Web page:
Miracle Of Daily Diet Jab: drug that helps you lose 19lbs, article by Daily Mail
- Liraglutide packs twice the power of rival drugs and lowers blood pressure
- The ‘life changing’ drug raises good cholesterol and prevents diabetes
- The jab even produces a feel-good factor, making dieting a pleasure
- Patients inject the drug into their stomach each day, suppressing appetite
- But there are fears Nice will judge too expensive for routine use on NHS
A diet jab that can help women drop two dress sizes was approved by watchdogs yesterday.
Described by doctors as life-changing, liraglutide could be on prescription in months.
Slimmers typically lose almost a stone more than they would by simply counting calories and exercising more. Some severely obese patients dropped so much weight they ditched their wheelchairs and walked for the first time in years.
Packing almost twice the power of rival drugs, liraglutide also lowers blood pressure, raises good cholesterol and prevents diabetes.
It even produces a feel-good factor, making dieting a pleasure. Liraglutide’s maker, Novo Nordisk of Denmark, will apply for it to be prescribed on the NHS after yesterday’s ruling by the European drugs regulator that it is safe and effective.
There are fears however that Nice – Britain’s drugs rationing body – will judge it too expensive for routine use.
Liraglutide is the the only other prescription diet drug along side Semaglutide.
Patients inject the drug into their stomach before breakfast every day. It works by suppressing appetite.
Obesity levels have doubled over the past two decades, making the UK the second-fattest nation in Europe. Being obese can knock up to nine years off a lifespan and raises the risk of a host of health problems including diabetes, heart disease, stroke and cancer.
Liraglutide, which will be given the brand name Saxenda, is already used at a lower dose to treat diabetes. Based on a hormone found in the gut, it sends signals to the brain that trick it into feeling full. As a result, people eat 10 per cent less food than normal.
In trials, men and women who injected themselves daily lost an average of 19lb in 12 months. This is almost a stone more than they would lose by being on a diet and upping their exercise.And one third shed 23lb – more than a stone and a half. For a 14 stone woman, it would usually mean dropping two dress sizes.
The drug which, like insulin, comes in an injectable pen, has such an effect on blood pressure that patients can throw away the drugs they use to keep it under control.
Tests have shown that dieters taking liraglutide lose almost twice as much weight as those on Orlistat.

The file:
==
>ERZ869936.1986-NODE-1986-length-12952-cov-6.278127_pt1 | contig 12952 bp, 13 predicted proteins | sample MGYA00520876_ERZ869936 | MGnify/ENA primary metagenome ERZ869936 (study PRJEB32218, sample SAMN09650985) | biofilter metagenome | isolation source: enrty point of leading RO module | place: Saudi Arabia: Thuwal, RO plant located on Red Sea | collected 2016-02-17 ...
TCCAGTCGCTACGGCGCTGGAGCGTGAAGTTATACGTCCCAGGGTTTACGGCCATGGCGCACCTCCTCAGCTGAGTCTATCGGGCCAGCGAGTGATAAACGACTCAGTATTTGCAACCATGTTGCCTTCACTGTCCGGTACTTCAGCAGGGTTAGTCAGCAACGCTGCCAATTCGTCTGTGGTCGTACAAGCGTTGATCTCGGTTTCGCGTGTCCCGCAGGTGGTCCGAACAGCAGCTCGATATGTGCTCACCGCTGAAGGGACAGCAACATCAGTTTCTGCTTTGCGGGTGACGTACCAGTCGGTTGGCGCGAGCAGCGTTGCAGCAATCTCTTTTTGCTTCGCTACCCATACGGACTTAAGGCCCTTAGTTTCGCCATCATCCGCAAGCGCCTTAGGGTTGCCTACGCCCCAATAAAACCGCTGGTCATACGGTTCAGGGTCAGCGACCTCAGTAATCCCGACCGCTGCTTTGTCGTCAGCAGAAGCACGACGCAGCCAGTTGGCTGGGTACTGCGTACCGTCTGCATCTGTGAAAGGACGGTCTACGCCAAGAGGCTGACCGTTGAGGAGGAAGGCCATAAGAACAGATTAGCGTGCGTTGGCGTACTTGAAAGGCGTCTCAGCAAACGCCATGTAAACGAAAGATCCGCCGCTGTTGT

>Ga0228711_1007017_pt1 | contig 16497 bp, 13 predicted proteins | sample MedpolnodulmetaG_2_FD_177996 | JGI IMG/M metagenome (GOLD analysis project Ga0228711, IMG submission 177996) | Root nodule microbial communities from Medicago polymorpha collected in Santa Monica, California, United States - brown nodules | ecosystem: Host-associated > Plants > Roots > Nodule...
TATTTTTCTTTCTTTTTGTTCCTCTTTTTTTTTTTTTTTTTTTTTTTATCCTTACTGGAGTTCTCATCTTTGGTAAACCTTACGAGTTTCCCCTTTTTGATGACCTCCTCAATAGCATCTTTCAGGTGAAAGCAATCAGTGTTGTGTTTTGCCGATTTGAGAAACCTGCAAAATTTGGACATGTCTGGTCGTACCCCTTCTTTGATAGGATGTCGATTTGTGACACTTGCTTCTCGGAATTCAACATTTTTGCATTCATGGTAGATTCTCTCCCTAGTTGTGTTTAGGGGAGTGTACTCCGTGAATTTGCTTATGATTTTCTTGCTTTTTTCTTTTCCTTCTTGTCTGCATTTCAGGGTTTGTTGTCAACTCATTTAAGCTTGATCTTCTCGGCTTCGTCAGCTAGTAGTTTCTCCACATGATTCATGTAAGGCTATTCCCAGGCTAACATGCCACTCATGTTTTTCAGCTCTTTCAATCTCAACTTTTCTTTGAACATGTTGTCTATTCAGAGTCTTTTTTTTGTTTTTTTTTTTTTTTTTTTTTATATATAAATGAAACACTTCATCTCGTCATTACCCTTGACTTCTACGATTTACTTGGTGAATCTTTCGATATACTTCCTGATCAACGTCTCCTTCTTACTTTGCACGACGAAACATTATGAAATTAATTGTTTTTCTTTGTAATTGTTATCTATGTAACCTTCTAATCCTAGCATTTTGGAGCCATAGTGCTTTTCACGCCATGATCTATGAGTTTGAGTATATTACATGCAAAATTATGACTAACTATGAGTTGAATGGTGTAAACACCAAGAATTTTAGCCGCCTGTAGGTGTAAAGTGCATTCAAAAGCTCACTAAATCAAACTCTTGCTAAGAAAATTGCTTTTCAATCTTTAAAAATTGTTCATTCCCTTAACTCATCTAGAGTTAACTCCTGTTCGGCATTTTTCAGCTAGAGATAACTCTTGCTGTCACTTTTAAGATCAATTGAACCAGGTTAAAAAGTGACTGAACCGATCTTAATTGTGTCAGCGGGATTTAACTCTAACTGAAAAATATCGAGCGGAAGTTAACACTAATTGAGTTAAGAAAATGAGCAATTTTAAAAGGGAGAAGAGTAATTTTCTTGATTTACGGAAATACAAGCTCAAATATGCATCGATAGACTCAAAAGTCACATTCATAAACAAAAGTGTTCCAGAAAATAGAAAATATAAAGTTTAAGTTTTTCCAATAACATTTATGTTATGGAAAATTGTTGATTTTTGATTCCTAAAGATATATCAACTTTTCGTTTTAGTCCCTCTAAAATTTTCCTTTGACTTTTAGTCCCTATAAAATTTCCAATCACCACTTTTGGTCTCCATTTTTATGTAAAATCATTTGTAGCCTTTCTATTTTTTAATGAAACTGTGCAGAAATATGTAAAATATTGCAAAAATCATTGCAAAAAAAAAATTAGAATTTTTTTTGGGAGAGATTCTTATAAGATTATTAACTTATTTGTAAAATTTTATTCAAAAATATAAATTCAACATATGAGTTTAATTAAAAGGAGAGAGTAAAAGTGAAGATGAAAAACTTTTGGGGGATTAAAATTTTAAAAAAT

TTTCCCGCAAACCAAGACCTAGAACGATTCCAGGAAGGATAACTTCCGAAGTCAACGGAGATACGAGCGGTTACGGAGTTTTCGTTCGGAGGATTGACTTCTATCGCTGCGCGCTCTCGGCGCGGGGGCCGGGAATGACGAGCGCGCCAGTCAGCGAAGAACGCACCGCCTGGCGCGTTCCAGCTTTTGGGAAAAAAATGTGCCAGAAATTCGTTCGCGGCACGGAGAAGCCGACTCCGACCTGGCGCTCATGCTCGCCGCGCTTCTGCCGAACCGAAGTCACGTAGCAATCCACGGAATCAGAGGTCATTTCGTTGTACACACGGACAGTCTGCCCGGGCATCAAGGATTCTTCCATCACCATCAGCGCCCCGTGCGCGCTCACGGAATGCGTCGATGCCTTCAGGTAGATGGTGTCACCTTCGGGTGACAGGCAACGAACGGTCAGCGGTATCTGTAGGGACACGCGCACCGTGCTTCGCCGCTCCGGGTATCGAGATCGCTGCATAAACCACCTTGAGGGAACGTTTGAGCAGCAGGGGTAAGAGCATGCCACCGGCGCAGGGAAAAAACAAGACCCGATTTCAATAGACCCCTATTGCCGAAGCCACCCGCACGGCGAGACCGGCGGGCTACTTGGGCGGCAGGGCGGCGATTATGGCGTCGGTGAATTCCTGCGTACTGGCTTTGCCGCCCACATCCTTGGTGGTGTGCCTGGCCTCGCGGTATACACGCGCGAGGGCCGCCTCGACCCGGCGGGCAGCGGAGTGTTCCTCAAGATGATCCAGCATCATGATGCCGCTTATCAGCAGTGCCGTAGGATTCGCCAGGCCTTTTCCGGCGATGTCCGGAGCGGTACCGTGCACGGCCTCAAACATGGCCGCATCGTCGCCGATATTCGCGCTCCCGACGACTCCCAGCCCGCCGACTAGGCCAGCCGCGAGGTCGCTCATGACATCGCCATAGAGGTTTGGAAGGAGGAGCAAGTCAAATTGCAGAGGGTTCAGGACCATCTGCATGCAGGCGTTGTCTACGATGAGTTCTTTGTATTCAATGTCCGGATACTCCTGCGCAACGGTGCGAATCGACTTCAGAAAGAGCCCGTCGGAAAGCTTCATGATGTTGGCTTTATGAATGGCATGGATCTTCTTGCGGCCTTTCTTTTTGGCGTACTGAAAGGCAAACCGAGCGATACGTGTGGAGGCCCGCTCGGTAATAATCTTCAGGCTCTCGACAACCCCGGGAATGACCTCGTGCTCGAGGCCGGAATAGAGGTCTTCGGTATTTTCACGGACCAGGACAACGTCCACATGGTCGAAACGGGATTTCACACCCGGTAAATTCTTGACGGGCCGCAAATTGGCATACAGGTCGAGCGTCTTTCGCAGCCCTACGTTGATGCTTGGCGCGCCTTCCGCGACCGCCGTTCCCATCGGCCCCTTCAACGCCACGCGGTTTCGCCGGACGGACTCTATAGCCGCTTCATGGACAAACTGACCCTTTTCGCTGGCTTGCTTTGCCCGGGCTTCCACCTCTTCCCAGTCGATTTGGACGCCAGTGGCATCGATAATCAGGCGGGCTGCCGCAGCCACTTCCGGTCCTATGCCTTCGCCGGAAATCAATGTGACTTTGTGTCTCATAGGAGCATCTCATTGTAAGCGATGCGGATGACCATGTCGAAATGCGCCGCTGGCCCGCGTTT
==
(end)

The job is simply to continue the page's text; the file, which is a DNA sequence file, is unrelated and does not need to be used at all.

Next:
Like Orlistat, its prescription is likely to be limited to those who are obese or who are overweight and have another health problem such as high blood pressure.
Mike Lean, professor of human nutrition at Glasgow University, said: ‘Liraglutide is absolutely life-changing for many of our most difficult-to-manage patients. Most do well, and some amazingly well. And it is extraordinarily safe, at least over the two to three years for which we have good evidence, with no signals to suggest serious side-effects.
‘The only real downside is that it is jolly expensive.’
The professor has patients who have been left wheelchair-bound by a combination of obesity and illnesses such as muscular dystrophy. They have lost so much weight they have been able to get up and walk. Professor Jason Halford, former president of the UK Association for the Study of Obesity, said: ‘It is potentially very exciting. The real benefit of it is that it is targeting appetite. It strengthens the effects of satiety.’ But Professor Iain Broom, director of the Centre for Obesity Research at Robert Gordon University in Aberdeen, said: ‘I don’t think drugs are ever going to be the answer.
‘Until society changes and the Government’s relationship with the food industry changes and the food industry itself changes, we are not going to get anywhere very fast.’
The European Commission is expected to rubber-stamp the drug’s licence within the next two months, paving the way for it to go on sale. Novo Nordisk says it could be launched in Europe, including the UK, this year.
The most common side-effect is nausea, although this usually goes away after a few weeks. It is unclear how long it needs to be taken – but it could be for life.
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